For the current transponder operating schedule visit http://www.amsat-dl.org/journal/adlj-p3d.htm
AO-40 activity continues. Jeff, K7XQ, recently made his first AO-40 contacts, working JA5CU/1, JA6QT, JR1ASH, JA1UKI, BV2SR and JA8AXQ.
Stay tuned to ANS, the official source of AO-40 information.
[ANS thanks AMSAT-NA for this information]
Bob Bruninga, WB4APR, tells ANS that PCSat has completed its first month in space and is performing well in its planned mission of mobile position and status reporting. "We have seen over 140 users in the European footprint and a comparable number in the U.S., as well as stations in Australia," said WB4APR.
PCSat is currently in its maximum eclipse phase and the 9600-baud UHF receivers are turned off. The GPS system also remains off except for a short period when in-orbit over the command station.
WB4APR told ANS that users seem to be following the established guidelines, thus assuring that everyone gets a fair chance. Many mobile stations seem to access PCSat reliably.
All of PCSat's hardware is working well except for the loss of the experimental Z solar array. The only un-exercised features are the LED communication experiment and the onboard synchronizer. Bob reports that as optical conditions improve control stations will try to flash the LED's for visual confirmation.
For more information, visit the PCSat web site at http://www.ew.usna.edu/~bruninga/pcsat.html
[ANS thanks Bob Bruninga, WB4APR, for this information]
The Expedition-3 crew, Commander Frank Culbertson, Pilot Vladimir Dezhurov and Flight Engineer Mikhail Tyurin, continue to make preparations for the third and final space walk of their mission (scheduled for November 12th). This is the fifth space walk to take place from the International Space Station (ISS).
The Expedition-3 crew is scheduled to return to Earth in December on shuttle mission STS-108, which will launch their Expedition-4 replacements. The space shuttle Endeavour is targeted for lift off (STS-108) late this month. A firm launch date will be established following a Flight Readiness Review by shuttle and station managers.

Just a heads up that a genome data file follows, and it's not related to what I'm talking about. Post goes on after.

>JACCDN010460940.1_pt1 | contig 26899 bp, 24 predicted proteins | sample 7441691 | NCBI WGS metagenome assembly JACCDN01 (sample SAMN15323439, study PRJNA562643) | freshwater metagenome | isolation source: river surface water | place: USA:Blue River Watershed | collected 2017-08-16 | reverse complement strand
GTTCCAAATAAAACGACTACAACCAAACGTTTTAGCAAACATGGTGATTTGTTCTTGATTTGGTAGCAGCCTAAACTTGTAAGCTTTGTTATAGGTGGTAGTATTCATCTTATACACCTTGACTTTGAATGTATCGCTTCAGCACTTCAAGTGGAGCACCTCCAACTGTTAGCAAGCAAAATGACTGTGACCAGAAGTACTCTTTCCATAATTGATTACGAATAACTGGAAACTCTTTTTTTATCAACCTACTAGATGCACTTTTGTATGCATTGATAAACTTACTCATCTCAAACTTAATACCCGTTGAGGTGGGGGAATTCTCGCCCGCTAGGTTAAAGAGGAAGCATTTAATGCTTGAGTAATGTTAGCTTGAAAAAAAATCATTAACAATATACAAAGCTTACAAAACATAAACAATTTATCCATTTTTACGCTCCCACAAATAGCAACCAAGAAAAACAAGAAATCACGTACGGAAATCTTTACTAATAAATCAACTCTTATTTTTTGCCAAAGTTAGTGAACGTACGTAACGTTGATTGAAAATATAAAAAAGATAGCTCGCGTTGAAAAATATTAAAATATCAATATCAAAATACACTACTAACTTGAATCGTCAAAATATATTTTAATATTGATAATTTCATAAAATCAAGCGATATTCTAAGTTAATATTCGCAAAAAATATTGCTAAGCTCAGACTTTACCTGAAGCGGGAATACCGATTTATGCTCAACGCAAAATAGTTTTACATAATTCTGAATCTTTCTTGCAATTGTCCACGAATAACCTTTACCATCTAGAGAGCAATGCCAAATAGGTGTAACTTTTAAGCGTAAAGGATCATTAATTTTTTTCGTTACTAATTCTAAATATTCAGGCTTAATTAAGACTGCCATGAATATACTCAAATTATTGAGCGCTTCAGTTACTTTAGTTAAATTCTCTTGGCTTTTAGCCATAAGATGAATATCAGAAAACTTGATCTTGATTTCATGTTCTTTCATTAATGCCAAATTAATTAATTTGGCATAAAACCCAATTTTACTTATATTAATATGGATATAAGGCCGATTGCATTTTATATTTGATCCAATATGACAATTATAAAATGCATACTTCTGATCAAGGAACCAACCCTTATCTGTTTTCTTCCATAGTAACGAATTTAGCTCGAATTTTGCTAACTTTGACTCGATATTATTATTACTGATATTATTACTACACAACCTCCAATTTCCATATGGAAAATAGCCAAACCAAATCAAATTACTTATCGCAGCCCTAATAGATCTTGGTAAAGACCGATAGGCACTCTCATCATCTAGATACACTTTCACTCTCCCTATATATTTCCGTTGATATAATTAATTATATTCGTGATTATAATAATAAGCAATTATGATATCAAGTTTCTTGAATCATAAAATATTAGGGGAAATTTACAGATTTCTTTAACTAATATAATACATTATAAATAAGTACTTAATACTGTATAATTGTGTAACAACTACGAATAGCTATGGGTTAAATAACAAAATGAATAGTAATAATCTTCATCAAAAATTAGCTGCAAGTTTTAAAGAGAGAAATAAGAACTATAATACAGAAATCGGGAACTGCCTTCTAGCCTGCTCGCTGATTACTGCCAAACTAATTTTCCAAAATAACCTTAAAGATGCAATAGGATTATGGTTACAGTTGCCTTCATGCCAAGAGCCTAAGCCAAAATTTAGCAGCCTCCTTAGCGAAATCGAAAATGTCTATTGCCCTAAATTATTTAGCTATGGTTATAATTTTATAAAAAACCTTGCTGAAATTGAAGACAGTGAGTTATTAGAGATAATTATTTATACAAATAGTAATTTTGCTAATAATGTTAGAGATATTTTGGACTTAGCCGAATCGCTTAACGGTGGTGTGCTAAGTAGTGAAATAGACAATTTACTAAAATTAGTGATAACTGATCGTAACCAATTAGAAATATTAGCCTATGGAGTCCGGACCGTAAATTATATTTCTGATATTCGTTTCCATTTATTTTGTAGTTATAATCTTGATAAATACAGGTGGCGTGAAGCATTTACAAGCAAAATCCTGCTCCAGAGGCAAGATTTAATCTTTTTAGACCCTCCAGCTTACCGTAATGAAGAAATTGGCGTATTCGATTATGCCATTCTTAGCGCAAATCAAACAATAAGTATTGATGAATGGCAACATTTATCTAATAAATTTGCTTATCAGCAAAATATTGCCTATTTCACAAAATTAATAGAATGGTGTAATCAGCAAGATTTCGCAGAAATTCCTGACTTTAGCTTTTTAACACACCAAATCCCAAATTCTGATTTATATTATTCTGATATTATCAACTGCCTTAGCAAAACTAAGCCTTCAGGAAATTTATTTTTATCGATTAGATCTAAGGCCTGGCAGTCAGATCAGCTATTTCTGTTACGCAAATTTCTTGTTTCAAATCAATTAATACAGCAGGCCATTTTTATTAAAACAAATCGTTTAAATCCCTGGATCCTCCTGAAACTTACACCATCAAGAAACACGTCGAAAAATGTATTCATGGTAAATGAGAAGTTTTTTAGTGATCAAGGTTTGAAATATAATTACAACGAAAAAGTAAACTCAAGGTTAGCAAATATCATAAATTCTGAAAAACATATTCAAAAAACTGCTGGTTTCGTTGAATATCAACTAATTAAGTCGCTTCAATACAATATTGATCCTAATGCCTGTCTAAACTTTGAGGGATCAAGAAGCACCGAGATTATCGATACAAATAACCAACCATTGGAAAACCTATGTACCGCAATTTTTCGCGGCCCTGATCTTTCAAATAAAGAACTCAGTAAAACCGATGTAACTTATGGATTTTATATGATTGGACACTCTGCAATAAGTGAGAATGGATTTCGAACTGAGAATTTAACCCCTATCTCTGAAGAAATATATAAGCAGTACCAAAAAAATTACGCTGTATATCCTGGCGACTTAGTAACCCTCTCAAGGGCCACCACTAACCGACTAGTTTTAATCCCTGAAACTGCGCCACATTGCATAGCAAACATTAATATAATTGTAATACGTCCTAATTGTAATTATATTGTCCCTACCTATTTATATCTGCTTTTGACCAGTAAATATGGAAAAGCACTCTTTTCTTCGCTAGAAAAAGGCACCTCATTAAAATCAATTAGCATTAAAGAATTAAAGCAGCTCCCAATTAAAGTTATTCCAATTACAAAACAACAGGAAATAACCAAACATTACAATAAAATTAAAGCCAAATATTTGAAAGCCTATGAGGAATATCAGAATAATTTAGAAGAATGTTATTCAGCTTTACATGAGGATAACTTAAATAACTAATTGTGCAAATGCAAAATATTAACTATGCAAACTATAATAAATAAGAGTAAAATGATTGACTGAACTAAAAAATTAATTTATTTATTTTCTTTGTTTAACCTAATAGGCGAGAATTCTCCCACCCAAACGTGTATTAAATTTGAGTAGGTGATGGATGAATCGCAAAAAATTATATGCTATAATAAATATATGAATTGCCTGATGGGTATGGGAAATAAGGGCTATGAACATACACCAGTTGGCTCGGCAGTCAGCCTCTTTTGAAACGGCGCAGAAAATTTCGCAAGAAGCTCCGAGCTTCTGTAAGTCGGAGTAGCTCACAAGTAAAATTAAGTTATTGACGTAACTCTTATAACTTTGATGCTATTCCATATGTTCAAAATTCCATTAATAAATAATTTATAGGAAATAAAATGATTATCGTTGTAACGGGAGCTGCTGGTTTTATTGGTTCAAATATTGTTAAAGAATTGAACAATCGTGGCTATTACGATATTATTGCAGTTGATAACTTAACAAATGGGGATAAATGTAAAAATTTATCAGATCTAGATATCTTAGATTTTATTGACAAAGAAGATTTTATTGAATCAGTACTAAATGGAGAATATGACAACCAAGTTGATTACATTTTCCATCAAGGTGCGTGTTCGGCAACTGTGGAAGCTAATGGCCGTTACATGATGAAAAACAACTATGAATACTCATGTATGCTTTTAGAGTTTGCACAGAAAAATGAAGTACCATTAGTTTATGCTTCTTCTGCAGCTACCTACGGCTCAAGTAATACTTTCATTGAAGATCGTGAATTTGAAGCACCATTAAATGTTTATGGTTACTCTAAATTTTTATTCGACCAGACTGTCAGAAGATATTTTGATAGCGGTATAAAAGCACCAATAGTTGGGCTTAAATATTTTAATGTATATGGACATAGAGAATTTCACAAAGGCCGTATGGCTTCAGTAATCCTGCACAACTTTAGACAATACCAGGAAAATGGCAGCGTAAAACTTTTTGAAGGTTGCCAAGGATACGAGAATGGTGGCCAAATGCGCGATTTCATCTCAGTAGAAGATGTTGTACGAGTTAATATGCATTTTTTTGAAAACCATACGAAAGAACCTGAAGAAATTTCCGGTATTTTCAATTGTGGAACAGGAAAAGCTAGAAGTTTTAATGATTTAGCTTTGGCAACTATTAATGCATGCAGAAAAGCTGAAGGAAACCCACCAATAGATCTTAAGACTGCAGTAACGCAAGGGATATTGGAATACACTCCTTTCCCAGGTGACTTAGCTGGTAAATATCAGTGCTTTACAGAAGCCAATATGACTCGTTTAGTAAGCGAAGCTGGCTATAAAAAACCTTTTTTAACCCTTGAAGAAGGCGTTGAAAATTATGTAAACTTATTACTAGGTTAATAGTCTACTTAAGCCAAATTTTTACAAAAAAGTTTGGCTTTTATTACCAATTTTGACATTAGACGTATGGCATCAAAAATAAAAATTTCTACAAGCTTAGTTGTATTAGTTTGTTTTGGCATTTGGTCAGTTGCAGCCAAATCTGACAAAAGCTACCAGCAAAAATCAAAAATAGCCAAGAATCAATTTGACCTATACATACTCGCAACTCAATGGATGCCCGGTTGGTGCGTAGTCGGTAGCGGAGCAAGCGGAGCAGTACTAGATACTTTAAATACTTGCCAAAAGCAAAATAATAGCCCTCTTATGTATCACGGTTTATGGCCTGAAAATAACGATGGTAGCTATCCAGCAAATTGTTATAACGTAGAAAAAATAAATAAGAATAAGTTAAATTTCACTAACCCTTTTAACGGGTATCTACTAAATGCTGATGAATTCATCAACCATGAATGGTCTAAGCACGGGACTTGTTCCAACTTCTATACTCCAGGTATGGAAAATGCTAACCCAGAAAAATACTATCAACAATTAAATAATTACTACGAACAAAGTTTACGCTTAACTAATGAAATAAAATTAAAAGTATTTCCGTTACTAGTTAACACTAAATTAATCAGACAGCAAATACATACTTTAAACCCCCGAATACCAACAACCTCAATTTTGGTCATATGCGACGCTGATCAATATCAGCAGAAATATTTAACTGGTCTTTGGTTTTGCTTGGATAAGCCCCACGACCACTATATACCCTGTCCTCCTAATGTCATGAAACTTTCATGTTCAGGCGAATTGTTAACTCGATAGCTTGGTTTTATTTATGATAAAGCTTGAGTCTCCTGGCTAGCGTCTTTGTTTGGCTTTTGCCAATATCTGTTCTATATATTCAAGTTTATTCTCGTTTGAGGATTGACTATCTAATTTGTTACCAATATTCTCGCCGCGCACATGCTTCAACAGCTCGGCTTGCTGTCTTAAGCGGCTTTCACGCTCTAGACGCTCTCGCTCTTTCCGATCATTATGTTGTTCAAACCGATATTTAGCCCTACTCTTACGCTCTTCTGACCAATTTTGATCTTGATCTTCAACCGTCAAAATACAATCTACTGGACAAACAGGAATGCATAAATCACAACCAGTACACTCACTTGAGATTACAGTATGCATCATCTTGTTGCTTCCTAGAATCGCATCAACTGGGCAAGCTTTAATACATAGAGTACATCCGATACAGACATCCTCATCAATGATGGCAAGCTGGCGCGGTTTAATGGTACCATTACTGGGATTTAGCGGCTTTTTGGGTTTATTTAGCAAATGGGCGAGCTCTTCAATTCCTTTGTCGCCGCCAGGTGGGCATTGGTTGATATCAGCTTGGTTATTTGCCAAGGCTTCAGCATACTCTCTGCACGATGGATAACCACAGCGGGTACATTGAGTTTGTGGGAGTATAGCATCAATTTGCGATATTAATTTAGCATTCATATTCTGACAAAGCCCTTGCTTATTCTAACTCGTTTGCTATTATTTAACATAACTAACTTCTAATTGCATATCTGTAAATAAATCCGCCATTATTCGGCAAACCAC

In addition to preparing spacesuits and equipment for their Monday spacewalk, the Expedition-3 crew has continued scientific investigations aboard the station this week. These investigations include measuring space radiation aboard ISS and growing crystals that may help researchers better design drugs to fight diseases such as diabetes.
With systems operating normally, the station is orbiting the Earth at an average altitude of 247 statute miles, roughly every 90 minutes.
[ANS thanks NASA for this information]
ANS news in brief this week includes the following:
Link to the weekly report on satellite ...
ISS . RS-12 . RS-13 . RS-15 . AO-10 . UO-11 . UO-14 . AO-16 . DO-17 . WO-18 . LO-19 . FO-20 . UO-22 . KO-23 . KO-25 . IO-26 . AO-27 . FO-29 . TO-31 . GO-32 . SO-33 . PO-34 . SO-35 . UO-36 . AO-40 . SO-41 . SO-42
Please send any amateur satellite news or reports to the ANS Editors at email@example.com, or to ANS Editor Dan James, NN0DJ, at firstname.lastname@example.org.
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This week's AMSAT News Service bulletins were edited by AMSAT News Service editor Dan James, NN0DJ.